(source: Vimeo user Eric Chen)

Check out Eric’s Vimeo channel for a bunch of great live performances from numerous bands.

Sean Rowe and Lost in the Trees cover “So long, Marianne” by Leonard Cohen

in Portland, OR

(source: YouTube user menaceviking)

Lost in the Trees and The Toddlers cover Scott Walker’s “The Old Man’s Back Again” at the Local 506 in Chapel Hill, NC 12-6-09

(source: YouTube user cotafloata)

Lost in the Trees are working on a new album and have a string of shows coming up for the rest of the summer.

Catching up with Lost in the Trees at the Nelsonville Music Festival

Lost in the Trees continues their seemingly endless tour of shows at venues and festivals across the country. On May 14th and 15th the group of seven musicians played the Nelsonville Music Festival atHocking College in Southeastern Ohio. The band played the rainy main stage on Saturday prior to The Flaming Lips. Lips front man Wayne Coyne along with Sean Lennon of The Ghost of a Saber Tooth Tiger who played before LITT caught the performance from backstage. LITT tweeted that having the two stage side was “…..extremely nerve wracking!” Ohio University’s The Post newspaper in its Nelsonville recap pointed out “…Coyne was stageside watching and briefly talked with some members of Lost in the Trees. As soon as he walked away, Lost in the Trees’ lead singer turned to his bandmates and looked so thrilled to have met the Flaming Lips’ frontman.”

(Photo Source:  cdubya1971’s flickr photostream)

The band also played a very well received set on Sunday at the festivals packed NO-FI Cabin. Vimeo user Kevin Monnier posted the video below from the set. The bands “Walk Around the Lake” was also filmed by YouTube member Fuzzy518 but do to close quarters in the NO-FI Cabin it was shot horizontally, see the video here. One attendee Glenn Janos noted “The band members tip-toed around to the music due to the limited space, there was so little room that at one point they asked members of the audience to hold instruments for them.” 

 

Lost in the Trees - Song for the Painter from Kevin Monnier on Vimeo.

Lost in the Trees has a number of upcoming shows posted on their website. They will be playing North Carolina, Pennsylvania, Ney York, and California in July. After a short break the group will play Lou Fest in St. Louis Missouri in August, they will share a bill with an amazing lineup. Find tickets and info on the LITT site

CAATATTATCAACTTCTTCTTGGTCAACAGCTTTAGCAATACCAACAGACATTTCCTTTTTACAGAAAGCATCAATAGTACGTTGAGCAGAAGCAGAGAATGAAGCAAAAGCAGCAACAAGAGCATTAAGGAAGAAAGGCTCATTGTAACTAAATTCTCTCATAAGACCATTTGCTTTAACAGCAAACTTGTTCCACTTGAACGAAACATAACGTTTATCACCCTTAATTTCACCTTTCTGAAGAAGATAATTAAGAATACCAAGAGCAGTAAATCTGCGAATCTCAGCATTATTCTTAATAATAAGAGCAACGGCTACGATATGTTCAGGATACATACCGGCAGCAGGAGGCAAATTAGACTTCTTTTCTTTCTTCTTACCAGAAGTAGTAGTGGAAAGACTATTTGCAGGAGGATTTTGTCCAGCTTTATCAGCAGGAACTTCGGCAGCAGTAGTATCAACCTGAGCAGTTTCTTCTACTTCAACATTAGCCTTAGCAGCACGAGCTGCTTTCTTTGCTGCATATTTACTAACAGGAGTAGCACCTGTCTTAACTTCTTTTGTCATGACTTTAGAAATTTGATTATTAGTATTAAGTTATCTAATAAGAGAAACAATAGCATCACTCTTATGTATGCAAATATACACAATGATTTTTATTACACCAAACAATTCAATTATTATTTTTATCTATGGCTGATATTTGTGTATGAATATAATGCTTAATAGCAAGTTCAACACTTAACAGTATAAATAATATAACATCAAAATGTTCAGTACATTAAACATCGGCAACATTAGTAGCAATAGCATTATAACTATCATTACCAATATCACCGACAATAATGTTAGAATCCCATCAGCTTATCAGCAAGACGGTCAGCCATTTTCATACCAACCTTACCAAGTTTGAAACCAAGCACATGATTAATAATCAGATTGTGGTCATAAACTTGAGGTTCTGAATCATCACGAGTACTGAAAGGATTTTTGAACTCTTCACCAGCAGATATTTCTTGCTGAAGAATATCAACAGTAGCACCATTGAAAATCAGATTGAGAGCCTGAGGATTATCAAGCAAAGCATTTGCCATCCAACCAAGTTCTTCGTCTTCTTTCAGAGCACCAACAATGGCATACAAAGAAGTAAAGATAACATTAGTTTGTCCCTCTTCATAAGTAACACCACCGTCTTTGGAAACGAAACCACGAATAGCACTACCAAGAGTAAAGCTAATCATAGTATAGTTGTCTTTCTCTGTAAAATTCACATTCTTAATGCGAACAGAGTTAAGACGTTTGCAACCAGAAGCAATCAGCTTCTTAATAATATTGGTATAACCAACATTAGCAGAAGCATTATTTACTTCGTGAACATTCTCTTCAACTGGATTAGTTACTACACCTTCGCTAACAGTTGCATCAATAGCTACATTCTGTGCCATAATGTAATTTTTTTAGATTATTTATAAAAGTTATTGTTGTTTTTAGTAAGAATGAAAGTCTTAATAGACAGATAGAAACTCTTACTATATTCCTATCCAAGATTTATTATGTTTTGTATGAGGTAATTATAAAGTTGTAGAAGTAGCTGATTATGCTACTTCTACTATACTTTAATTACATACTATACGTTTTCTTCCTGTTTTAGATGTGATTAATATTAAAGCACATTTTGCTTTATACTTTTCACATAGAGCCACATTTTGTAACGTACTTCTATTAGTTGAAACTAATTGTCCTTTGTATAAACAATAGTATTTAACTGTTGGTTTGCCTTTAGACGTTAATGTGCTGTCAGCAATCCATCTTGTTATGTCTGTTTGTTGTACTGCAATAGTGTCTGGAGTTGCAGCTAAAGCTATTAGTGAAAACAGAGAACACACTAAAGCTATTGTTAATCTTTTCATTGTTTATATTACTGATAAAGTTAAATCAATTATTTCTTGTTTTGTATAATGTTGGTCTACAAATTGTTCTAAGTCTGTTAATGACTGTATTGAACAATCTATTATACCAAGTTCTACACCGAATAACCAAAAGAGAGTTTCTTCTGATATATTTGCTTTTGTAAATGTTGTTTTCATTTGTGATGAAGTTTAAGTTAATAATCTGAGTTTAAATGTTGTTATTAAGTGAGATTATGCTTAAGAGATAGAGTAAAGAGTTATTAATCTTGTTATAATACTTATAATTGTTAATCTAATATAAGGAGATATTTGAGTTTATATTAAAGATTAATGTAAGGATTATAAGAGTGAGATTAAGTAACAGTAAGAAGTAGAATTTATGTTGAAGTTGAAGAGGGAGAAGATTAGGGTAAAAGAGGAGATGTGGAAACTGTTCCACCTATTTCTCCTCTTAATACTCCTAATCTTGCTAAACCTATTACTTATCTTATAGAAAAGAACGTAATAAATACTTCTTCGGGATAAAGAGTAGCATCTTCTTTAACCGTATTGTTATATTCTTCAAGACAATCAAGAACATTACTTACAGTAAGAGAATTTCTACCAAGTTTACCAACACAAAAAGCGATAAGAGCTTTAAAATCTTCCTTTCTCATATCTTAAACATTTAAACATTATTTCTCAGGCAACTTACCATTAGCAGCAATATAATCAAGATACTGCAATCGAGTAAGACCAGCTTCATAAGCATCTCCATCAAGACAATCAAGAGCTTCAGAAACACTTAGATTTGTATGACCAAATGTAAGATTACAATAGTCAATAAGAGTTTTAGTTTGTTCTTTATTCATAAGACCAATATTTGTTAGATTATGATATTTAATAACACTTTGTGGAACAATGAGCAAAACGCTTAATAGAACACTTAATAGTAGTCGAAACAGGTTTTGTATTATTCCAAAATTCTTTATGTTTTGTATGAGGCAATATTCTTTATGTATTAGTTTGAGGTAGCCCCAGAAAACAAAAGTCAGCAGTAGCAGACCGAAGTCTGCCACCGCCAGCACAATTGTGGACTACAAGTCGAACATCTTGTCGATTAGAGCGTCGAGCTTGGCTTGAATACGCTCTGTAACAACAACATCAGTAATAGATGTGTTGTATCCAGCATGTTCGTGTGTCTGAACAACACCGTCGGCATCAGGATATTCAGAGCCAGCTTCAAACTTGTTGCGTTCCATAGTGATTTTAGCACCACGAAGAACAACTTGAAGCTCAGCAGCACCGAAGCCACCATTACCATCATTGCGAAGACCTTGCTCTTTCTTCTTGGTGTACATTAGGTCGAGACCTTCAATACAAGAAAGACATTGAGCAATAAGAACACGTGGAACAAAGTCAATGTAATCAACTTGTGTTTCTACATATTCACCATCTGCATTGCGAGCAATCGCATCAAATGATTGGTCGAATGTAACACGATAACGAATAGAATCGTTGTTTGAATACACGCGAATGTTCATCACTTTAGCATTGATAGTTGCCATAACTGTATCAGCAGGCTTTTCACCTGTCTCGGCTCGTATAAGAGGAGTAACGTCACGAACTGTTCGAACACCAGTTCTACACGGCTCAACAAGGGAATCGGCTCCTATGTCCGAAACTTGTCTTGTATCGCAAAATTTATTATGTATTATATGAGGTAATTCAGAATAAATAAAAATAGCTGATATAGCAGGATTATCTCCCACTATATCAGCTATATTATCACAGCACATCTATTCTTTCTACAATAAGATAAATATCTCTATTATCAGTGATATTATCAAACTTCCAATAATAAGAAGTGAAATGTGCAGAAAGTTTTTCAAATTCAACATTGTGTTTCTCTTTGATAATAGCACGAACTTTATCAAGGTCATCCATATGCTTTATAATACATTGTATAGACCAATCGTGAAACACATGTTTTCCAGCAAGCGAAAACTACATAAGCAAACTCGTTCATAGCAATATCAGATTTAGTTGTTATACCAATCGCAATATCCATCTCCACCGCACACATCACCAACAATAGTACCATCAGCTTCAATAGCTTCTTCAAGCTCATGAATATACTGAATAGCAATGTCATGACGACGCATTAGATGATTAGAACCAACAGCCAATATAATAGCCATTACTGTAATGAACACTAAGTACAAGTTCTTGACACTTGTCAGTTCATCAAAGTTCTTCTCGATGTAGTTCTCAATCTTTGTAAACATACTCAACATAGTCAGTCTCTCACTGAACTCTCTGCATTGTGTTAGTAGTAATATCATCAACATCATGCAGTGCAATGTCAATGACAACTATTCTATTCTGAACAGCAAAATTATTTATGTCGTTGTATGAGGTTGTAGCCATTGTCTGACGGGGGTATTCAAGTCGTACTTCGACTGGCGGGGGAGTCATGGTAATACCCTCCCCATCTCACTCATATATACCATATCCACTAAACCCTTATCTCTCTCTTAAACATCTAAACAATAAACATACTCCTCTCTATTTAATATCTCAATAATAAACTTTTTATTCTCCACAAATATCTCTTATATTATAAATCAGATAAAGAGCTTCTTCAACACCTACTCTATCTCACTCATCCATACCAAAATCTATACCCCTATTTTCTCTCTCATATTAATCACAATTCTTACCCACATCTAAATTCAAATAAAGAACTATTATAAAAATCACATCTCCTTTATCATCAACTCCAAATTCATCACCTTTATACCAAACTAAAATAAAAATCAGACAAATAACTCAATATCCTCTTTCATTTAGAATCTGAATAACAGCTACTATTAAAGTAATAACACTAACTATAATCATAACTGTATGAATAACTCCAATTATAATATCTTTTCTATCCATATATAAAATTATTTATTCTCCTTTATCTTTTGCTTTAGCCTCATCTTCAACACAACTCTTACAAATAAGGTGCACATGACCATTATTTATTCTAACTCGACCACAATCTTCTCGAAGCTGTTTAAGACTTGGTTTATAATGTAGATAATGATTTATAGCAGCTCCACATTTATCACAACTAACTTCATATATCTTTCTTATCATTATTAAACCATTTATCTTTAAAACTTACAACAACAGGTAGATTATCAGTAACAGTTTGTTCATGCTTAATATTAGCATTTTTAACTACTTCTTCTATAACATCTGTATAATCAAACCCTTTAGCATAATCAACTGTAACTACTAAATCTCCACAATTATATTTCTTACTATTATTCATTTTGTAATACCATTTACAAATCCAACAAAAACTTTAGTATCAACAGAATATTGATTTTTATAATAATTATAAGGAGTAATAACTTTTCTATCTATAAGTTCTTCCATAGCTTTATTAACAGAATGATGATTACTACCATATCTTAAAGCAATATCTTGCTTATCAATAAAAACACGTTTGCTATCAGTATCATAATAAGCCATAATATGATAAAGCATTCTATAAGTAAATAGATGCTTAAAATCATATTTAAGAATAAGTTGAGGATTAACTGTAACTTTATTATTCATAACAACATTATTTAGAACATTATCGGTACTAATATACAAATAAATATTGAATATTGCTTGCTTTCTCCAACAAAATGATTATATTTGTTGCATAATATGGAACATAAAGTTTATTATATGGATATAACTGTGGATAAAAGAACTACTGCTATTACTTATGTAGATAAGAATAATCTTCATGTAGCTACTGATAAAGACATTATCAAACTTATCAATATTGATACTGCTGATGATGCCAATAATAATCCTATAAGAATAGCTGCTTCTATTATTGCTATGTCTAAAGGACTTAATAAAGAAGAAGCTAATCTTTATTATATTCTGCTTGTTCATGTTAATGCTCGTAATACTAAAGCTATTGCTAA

Lost in the Trees Videography

Lost in the Trees’ has a great selection of videos online, both official and live recordings. These videos showcase the individual musicians in the band and capture the band performing live. The band partners with blogs that record live performances regularly. This is both an interesting way to get a number of high quality music videos and rewarding for LITT fans who may miss some of the performance subtleties at live shows. The official Lost in the Trees videos are very cinematic and utilize the members of the band as actors. Below is a collection of Lost in the Trees videos from around the web.

"All Alone In An Empty House" (Official Video)

Directed and Produced by Ari Picker and Jerry Stifelman CreatoDestructo

"Walk Around The Lake" (Official Video)

Released via Anti / Epitaph / Trekky August 2010

Directed by CreatoDestructo - http://creatodestructo.tv/

"Icy River" (Take-Away Show)

From The Take-Away Shows via La Blogotheque

Visit their amazing archive of shows at http://vimeo.com/blogotheque

Directed by Derrick Belcham

"Tall Trees"

Source: http://www.youtube.com/user/subwaysessionsdotcom

Lost in the Trees perform “Tall Trees” for Subway Sessions at Broadway/Lafayette.

"We Burn the Leaves"

(Live in Studio A at TheAlternateSide.org)

more at: http://www.youtube.com/user/officiallosttrees

Lost in the Trees’ front man Ari Picker was on Last Call with Carson Daly this week. Ari discussed his song writing process, the power of acoustic music, and growing up a flute player in a small town in the south.  

(Source: youtube.com)

Up to Date: Lost in the Trees

NPR posted a great rehearsal moment from Sean Rowe and Lost in the Trees as they prepare for their show tonight at Tractor Tavern in Seattle. Sean Rowe and Lost in the Trees perform Leonard Cohen’s “So Long, Marianne.” Tomorrow the band will travel to Vancouver BC to play the Media Club

The All Songs Considered article.

(Source: youtube.com)

Introducing the 12: Lost in the Trees

Lost in the Trees

“I’m no expert, by any means, but I am blown away by orchestral music. Ideas that are stale or old hat to classical people are still pretty magical to me. All I want is to take a pinch of that brilliance, and put it into what I do.”

Hometown: Chapel Hill, NC

Label: ANTI Records

Currently Supporting: 2010 re-release of sophomore album All Alone in an Empty House

Operation Every Band Reporter: Nathan Headden

Lost In The Trees is an orchestral folk music group from Chapel Hill, North Carolina that mix folk, pop, and classical music together creating a unique and exciting sound. There is an unparalleled honesty and beauty to the band’s music. On stage and on record they create a rich sound that encompasses the listener allowing singer Ari Picker’s voice to become another instrument in the bands vast bag of musical tools. The musicians that form the remainder of Lost in the Trees include Emma Nadeau, Scott Carle, Mark Daumen, Joah Tunnell, Leah Gibson, Drew Anagnost, Katie Wyatt, Lauren Paynter, Corynn Loebs, Neel-Gopal Sharma, Ken Carle, Will Gibbons, Will Hackney, Jonny Tunnell, Jenavieve Varga, and Wendy Allen. I have attempted to include all the members of Lost in the Trees but I may have missed a few, sincere apologies to any musicians not mentioned.